Irreverence and Play in Shakespearean Adaptations, edited by Marina Gerzic (The University of Western Australia) and Aidan Norrie (The University of Warwick)
Four hundred years after William Shakespeare’s death, his work continues to not only fill playhouses around the world, but also be adapted for various forms of popular culture, including film, television, comics and graphic novels, digital media, and fan cultures. These adaptations introduce a whole new generation of audiences to the work of Shakespeare, and = are often fun, playful, engaging, and “irreverent, broadly allusive, and richly reimagined takes on their source material” (Cartelli and Rowe, New Wave Shakespeare on Screen, 2007, 1).
Proposals are invited for chapters that engage with the various ways irreverence and play are used in Shakespearean adaptations. Accepted authors will draw out existing humour in Shakespeare works and/or, and as a pedagogical aid used to help explain complex language, themes, and emotions found in Shakespeare’s works, and more generally make Shakespeare ‘relatable’, and entertaining for twenty-first century audiences.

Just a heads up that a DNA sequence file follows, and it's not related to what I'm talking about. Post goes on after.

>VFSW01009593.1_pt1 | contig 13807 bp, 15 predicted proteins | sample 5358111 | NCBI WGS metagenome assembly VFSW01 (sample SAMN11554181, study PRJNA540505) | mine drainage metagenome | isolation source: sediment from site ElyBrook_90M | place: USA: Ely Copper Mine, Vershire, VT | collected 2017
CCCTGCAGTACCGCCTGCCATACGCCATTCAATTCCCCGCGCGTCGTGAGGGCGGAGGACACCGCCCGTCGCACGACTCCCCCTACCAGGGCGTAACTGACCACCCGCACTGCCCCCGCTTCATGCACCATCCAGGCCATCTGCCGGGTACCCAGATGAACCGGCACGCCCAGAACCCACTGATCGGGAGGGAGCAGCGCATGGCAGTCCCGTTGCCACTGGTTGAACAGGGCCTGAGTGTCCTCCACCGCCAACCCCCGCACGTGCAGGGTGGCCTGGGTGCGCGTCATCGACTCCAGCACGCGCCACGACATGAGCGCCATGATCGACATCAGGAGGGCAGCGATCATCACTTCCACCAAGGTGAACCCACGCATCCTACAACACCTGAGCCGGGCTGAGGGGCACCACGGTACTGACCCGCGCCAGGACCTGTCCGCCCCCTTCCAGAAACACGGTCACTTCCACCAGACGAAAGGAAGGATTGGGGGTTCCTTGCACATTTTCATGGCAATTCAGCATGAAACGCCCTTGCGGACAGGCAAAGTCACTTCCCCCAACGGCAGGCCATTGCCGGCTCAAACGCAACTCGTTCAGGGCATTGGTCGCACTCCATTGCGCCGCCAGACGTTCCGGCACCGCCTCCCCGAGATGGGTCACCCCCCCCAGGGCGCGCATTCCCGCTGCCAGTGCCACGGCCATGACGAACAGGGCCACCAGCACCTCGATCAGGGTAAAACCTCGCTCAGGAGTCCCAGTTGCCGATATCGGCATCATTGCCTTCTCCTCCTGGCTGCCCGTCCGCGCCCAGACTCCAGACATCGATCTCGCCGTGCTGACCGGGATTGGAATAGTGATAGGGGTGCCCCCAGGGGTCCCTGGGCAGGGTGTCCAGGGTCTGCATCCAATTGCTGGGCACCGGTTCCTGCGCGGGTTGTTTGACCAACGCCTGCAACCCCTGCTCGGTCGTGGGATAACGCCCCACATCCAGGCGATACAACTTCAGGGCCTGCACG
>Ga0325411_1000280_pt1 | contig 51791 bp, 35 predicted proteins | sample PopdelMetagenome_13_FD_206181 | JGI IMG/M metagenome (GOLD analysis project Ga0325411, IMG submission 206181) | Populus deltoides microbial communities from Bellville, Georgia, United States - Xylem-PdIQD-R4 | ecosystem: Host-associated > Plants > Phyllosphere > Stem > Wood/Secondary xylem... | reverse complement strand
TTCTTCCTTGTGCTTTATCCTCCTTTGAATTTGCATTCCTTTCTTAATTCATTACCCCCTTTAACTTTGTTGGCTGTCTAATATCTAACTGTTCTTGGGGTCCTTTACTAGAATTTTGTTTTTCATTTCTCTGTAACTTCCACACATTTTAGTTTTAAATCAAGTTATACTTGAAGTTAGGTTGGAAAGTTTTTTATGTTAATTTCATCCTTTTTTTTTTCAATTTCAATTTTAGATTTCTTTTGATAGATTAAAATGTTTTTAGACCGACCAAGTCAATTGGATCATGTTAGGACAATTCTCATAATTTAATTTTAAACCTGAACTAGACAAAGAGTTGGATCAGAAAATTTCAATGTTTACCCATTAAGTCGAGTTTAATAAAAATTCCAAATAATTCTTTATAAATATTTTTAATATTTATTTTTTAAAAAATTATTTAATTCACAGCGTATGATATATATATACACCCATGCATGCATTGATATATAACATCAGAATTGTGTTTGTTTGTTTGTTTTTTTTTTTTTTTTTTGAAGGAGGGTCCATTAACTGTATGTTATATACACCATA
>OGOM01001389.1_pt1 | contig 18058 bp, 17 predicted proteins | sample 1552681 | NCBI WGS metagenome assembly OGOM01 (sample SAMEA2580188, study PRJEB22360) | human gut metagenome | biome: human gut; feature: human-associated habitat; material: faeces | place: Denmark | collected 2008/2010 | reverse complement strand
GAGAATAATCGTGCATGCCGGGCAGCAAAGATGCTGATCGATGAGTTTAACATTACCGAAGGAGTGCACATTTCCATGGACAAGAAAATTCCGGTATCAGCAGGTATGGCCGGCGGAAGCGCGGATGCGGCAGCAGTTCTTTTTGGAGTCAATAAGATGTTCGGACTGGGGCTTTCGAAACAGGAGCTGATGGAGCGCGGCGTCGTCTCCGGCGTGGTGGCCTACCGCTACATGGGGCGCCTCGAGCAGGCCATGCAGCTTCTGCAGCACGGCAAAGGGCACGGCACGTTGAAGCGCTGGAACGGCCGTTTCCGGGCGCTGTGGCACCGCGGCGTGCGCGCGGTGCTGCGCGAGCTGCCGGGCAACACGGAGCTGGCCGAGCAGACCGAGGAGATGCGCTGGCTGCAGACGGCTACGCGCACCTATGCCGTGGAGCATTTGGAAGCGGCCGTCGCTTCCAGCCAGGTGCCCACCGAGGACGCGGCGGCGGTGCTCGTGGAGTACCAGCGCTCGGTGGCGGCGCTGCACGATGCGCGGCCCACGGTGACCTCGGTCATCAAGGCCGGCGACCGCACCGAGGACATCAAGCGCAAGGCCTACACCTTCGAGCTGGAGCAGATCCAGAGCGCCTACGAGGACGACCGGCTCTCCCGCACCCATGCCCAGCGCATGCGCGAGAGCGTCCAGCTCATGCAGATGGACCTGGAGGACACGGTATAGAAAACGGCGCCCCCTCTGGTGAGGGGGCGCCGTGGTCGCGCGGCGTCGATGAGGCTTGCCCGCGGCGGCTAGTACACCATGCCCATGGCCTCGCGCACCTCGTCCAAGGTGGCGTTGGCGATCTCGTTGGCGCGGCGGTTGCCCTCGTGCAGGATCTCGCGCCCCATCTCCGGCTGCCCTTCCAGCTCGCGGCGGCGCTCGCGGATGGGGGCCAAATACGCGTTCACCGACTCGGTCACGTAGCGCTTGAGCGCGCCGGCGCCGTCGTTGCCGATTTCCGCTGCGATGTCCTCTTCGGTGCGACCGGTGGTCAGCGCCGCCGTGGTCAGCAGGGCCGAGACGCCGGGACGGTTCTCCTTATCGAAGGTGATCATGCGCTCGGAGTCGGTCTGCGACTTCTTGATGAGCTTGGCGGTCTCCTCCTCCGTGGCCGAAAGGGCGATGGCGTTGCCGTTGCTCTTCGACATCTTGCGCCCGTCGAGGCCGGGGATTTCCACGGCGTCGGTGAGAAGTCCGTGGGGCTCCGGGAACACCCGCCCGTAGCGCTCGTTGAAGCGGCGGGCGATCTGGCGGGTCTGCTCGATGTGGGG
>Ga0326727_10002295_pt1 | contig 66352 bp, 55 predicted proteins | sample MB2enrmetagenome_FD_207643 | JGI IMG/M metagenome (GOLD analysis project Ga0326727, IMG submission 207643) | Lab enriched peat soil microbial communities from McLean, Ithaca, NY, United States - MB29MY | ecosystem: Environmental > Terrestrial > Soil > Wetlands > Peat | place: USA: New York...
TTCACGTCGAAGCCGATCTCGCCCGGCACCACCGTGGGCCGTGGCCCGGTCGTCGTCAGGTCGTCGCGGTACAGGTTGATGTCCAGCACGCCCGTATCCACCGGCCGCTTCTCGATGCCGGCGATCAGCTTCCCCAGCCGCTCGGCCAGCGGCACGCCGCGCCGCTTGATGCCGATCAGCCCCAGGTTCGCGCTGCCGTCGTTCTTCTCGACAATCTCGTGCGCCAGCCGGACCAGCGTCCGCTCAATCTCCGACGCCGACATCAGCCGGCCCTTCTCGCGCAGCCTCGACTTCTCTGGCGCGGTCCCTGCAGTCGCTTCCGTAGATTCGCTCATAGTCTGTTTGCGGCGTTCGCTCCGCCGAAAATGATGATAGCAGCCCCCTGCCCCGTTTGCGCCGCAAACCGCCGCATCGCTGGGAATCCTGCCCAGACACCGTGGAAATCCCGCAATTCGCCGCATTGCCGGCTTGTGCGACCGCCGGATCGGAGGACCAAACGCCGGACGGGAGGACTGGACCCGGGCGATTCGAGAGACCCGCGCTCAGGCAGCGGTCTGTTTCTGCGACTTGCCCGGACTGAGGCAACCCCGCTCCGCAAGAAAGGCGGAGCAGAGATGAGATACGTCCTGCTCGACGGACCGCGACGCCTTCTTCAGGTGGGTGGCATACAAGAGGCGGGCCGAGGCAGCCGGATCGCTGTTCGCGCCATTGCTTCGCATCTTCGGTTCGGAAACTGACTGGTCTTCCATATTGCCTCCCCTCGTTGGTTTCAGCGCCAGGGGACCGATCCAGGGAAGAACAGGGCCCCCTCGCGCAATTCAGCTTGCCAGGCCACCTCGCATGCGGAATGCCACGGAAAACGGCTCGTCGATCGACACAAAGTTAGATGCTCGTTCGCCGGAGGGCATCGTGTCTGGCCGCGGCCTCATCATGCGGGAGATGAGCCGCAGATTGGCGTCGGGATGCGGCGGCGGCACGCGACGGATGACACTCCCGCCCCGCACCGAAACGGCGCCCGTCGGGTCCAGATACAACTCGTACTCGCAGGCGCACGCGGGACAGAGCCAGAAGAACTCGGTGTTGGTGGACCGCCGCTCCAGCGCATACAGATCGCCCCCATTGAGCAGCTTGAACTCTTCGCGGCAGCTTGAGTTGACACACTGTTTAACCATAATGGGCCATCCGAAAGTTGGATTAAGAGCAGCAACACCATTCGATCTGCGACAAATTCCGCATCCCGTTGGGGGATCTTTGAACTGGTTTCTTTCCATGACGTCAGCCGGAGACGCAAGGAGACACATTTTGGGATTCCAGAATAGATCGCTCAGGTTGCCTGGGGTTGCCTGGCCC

Topics could include, but are not limited to:
- Irreverence and play in media related to the “Shakespeare 400” celebrations in 2016: e.g. Shakespeare Live! “To Be, or Not to Be” skit; Horrible Histories: ‘Sensational Shakespeare.’
- Irreverence and play in “biographical” Shakespeare adaptations on stage and screen: e.g. Shakespeare in Love (1998); Bill (2015); Something Rotten! (2015); Upstart Crow (2016).
- Irreverence and play in Shakespearean adaptations for the theatre: e.g. Andy Griffith’s, Just Macbeth!; The Listies’, Hamlet: Prince of Skidmark; Reduced Shakespeare Company; Shit Faced Shakespeare; Something Rotten!
- Irreverence and play in Shakespeare adaptations in children’s and YA literature: e.g. Marcia Williams’ work; Andy Griffith’s Just Macbeth!; John Marsden’s Hamlet, A Novel; Kim Askew’s ‘Twisted Lit’ series, Molly Booth’s Saving Hamlet; Ryan North’s To Be or Not To Be and Romeo And/Or Juliet.
- Irreverence and play Shakespeare adaptations in comics and graphic novels: e.g. Kill Shakespeare; Manga Shakespeare; Nicki Greenberg’s Hamlet; Ronald Wimberley’s Prince of Cats.
- Irreverence and play in Shakespeare adaptations on screen: e.g. A Midwinter’s Tale (1995); Scotland, PA (2001); Were the World Mine (2008); Rosencrantz and Guildenstern are Undead (2009); ‘Shakespeare’s Sassy Gay Friend!’ series (2010); Gnomeo and Juliet (2011); Messina High (2015); BBC’s A Midsummer Night’s Dream (2016).
Please send both a chapter title and abstract (of between 150 and 300 words), and a brief biography to both firstname.lastname@example.org and email@example.com by 31 August 2018. Accepted authors will be notified by 30 September 2018, and completed chapters of c.7500 words will be due by 1 July 2019.